"...let us solemnly remember the sacrifices of all those who fought so valiantly, on the seas, in the air, and on foreign shores, to preserve our heritage of freedom, and let us reconsecrate ourselves to the task of promoting an enduring peace so that their efforts shall not have been in vain."

Knowing its importance and history now, here are meaningful ways you can honor a soldier, past or present, during Veterans Day.

Give Thanks

A simple-yet-meaningful way you can honor the service and sacrifice of our troops is simply to express your sincere thanks and appreciation to the many military veterans still living, as well as anyone actively serving in the Armed Forces. Thus, whether he or she is a family member, a friend or someone you encounter during a parade, a funeral or memorial service, in an airport or store, etc., please make a point of politely saying, "Thank you for your service!"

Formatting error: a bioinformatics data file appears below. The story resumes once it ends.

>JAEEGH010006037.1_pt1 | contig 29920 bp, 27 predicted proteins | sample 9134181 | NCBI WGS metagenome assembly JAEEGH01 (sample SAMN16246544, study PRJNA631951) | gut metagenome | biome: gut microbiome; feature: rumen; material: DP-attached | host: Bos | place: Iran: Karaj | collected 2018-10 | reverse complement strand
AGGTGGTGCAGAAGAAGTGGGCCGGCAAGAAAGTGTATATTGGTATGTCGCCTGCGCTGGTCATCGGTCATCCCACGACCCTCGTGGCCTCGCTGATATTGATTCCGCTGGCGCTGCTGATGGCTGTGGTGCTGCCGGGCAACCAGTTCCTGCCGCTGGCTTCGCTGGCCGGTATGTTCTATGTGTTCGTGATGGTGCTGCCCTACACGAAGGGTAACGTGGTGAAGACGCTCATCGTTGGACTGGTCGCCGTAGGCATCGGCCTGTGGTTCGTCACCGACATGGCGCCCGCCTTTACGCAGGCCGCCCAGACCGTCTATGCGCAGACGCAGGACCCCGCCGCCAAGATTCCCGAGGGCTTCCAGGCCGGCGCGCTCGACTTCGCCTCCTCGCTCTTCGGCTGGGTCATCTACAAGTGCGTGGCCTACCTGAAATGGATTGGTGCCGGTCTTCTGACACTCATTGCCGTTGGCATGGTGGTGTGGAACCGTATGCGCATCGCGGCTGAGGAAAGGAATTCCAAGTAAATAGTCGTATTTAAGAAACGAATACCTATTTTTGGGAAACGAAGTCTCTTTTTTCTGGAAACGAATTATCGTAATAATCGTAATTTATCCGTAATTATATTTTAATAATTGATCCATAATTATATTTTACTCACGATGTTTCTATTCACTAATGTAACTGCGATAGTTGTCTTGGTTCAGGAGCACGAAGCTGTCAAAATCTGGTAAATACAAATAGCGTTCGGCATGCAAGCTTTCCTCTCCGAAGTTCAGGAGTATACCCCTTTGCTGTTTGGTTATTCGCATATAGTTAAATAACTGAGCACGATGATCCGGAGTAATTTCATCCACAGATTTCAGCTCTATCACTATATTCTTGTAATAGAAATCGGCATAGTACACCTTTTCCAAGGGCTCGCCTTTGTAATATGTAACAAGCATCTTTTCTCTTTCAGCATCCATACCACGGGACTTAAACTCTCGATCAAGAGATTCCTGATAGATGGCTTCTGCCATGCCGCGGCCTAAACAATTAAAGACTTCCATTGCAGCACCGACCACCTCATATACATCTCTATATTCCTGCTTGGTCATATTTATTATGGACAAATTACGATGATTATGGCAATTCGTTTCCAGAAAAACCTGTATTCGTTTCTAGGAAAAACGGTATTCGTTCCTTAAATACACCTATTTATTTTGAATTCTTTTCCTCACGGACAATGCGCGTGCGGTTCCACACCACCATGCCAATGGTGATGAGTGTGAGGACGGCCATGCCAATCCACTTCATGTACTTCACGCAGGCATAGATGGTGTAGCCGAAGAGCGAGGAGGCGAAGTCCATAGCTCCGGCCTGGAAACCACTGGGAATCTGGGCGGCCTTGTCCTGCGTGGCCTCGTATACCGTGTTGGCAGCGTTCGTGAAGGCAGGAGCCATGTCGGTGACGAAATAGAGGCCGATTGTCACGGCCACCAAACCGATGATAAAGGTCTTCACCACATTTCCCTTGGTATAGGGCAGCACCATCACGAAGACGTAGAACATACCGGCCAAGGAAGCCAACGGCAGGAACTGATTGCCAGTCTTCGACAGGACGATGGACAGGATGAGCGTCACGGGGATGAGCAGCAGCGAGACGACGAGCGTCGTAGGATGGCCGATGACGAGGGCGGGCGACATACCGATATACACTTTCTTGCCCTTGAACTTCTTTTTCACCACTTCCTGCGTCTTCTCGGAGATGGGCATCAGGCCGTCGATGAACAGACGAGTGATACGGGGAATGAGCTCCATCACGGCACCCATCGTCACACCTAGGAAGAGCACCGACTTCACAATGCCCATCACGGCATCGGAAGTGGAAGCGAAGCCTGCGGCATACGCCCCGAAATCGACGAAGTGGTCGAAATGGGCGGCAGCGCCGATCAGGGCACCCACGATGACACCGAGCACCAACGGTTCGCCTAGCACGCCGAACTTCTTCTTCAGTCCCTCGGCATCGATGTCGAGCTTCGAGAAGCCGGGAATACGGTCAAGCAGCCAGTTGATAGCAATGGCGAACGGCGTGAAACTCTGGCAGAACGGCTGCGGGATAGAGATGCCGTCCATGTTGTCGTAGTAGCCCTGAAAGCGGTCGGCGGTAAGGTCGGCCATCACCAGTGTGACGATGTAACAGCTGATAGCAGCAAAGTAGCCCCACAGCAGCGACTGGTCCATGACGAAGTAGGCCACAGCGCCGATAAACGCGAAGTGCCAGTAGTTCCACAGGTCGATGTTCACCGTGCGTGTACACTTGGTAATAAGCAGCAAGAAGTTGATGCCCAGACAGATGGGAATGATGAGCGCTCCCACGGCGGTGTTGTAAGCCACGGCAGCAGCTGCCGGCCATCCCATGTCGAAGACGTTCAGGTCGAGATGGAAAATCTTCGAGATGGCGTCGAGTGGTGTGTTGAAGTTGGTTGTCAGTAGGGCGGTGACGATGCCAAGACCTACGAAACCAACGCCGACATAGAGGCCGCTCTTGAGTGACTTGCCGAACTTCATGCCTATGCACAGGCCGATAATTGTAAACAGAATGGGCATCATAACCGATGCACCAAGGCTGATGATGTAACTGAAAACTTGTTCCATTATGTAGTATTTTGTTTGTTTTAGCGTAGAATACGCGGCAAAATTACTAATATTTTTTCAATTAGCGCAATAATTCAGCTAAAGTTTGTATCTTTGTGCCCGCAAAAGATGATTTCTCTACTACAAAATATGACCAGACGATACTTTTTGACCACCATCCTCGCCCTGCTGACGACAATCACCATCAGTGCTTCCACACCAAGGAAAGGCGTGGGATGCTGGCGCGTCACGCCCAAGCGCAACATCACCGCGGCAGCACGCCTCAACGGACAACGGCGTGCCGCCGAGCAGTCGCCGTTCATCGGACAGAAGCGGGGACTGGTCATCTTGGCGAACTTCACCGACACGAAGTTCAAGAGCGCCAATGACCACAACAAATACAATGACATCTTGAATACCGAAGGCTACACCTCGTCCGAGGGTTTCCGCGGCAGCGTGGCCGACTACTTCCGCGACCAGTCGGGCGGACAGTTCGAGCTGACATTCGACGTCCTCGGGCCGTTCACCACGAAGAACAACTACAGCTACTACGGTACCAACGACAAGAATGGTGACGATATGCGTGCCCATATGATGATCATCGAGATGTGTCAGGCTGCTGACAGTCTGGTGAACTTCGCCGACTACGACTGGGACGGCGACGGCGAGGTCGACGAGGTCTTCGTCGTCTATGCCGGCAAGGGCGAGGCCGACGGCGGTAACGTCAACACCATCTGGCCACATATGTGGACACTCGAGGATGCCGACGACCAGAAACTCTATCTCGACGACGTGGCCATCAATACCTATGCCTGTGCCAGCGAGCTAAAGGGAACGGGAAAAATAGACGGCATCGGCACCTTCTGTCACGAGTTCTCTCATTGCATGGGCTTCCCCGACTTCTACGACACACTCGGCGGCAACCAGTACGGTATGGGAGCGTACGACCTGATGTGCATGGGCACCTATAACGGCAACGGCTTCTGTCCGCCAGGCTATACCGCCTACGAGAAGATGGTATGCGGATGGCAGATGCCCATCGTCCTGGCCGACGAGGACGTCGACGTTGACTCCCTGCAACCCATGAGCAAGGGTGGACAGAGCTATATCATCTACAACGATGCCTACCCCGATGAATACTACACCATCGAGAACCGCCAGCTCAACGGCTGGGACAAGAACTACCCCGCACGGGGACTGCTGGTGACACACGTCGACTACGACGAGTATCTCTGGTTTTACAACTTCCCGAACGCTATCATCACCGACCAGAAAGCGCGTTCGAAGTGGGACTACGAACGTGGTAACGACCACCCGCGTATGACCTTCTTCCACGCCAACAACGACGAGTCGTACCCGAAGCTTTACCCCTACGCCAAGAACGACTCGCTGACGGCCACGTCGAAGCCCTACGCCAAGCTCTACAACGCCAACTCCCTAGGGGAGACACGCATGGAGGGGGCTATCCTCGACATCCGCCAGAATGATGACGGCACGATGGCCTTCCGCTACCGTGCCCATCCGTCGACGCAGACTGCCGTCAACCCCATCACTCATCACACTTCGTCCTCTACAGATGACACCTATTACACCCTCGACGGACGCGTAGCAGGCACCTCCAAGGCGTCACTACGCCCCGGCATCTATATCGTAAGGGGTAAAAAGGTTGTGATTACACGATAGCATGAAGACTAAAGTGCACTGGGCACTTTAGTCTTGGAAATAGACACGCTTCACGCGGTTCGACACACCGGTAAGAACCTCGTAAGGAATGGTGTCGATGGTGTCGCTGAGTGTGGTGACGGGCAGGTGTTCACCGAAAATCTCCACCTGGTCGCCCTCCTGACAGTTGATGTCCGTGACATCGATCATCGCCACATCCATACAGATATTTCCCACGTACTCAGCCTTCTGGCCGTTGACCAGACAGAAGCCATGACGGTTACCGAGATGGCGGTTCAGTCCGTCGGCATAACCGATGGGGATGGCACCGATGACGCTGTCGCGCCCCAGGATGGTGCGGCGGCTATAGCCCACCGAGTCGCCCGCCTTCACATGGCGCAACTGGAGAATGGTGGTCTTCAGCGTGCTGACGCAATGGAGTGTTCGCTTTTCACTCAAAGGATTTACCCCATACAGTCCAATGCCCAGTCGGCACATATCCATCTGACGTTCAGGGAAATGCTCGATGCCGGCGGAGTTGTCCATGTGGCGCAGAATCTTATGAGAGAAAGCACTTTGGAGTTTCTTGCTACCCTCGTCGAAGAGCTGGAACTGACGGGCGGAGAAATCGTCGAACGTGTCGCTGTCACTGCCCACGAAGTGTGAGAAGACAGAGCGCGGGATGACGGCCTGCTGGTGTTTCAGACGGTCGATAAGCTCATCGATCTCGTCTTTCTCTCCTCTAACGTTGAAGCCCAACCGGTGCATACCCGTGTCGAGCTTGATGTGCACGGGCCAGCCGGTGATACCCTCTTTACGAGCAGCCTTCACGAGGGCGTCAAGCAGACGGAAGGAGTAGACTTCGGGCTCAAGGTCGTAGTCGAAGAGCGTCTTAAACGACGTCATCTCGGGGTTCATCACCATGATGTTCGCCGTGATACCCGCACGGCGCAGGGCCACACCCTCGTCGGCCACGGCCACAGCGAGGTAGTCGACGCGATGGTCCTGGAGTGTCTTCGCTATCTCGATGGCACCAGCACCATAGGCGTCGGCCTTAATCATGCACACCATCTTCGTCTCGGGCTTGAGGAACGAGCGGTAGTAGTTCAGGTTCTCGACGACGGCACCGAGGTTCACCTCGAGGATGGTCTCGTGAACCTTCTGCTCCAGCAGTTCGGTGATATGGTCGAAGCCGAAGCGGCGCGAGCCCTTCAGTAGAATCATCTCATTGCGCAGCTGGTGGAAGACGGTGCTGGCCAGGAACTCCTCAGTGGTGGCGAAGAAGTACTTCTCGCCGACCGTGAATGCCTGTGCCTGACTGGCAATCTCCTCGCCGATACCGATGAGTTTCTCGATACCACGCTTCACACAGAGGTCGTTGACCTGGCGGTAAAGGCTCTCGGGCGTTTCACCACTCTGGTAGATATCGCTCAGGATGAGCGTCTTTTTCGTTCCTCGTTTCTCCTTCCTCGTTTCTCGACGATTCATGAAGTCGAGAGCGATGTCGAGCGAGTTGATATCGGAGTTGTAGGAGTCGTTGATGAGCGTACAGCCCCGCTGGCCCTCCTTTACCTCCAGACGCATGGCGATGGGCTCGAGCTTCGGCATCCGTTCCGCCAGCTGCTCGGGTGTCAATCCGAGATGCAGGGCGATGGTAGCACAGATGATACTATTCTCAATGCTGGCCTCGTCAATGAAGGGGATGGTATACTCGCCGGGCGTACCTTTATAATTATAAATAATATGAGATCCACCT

Every year, people donate more than $2.5 billion to more than 40,000 American charities with military-related missions. From driving veterans to/from a local Veterans Affairs (VA) facility for an appointment to helping at a Welcome Home event, there are many opportunities for you to volunteer your time and talents to help area veterans.

In addition, you can donate cash to improve the comfort and welfare of veterans, as well as non-cash items such as clothing and blankets, reading materials, and prepaid calling cards. To discover how you can help, please visit the VA's Voluntary Service webpage.

Attend a Gathering